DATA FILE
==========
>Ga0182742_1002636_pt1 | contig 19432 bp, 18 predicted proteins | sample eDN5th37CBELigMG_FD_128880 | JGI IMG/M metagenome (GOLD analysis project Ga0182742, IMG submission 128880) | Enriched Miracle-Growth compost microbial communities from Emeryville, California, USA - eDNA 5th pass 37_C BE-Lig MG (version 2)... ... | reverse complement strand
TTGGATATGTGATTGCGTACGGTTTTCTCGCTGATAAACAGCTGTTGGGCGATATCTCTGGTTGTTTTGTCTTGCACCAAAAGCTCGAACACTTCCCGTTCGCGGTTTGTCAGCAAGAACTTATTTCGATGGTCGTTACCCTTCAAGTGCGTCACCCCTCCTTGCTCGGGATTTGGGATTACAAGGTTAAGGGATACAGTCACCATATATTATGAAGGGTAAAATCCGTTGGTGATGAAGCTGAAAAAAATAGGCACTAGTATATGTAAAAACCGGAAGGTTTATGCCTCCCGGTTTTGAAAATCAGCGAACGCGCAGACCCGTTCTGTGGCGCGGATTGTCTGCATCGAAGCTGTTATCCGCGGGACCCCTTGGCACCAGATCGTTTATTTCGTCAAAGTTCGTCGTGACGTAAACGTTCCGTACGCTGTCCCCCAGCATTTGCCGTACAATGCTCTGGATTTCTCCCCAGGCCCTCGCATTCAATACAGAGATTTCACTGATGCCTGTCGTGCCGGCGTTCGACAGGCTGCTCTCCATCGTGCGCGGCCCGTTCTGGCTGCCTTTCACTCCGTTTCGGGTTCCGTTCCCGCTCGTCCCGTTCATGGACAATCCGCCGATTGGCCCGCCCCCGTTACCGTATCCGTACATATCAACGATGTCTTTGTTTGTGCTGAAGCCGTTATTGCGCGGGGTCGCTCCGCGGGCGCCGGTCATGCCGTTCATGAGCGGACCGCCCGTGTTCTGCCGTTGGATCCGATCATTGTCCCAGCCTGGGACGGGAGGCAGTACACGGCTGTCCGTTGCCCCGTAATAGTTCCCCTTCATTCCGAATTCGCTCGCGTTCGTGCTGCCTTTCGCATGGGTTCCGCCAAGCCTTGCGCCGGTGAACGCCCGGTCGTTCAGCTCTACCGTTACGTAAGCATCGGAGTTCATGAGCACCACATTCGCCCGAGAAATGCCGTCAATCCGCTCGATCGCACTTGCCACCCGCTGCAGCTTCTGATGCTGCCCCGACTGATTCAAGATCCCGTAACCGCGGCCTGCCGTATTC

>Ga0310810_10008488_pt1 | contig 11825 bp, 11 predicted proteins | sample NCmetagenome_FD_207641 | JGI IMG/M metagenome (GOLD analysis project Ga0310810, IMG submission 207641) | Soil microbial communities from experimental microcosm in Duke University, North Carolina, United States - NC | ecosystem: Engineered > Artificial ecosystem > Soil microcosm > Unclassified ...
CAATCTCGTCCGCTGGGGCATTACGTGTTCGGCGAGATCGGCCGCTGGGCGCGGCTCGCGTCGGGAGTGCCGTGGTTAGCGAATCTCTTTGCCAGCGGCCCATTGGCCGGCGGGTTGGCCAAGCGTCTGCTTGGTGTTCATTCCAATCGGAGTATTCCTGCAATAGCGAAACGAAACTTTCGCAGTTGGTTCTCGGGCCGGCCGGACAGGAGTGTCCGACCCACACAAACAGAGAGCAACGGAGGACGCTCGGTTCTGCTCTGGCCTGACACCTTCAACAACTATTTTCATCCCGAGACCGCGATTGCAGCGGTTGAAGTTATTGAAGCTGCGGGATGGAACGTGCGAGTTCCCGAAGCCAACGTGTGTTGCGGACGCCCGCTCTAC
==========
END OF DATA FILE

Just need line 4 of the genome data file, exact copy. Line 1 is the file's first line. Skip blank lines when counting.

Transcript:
CAATCTCGTCCGCTGGGGCATTACGTGTTCGGCGAGATCGGCCGCTGGGCGCGGCTCGCGTCGGGAGTGCCGTGGTTAGCGAATCTCTTTGCCAGCGGCCCATTGGCCGGCGGGTTGGCCAAGCGTCTGCTTGGTGTTCATTCCAATCGGAGTATTCCTGCAATAGCGAAACGAAACTTTCGCAGTTGGTTCTCGGGCCGGCCGGACAGGAGTGTCCGACCCACACAAACAGAGAGCAACGGAGGACGCTCGGTTCTGCTCTGGCCTGACACCTTCAACAACTATTTTCATCCCGAGACCGCGATTGCAGCGGTTGAAGTTATTGAAGCTGCGGGATGGAACGTGCGAGTTCCCGAAGCCAACGTGTGTTGCGGACGCCCGCTCTAC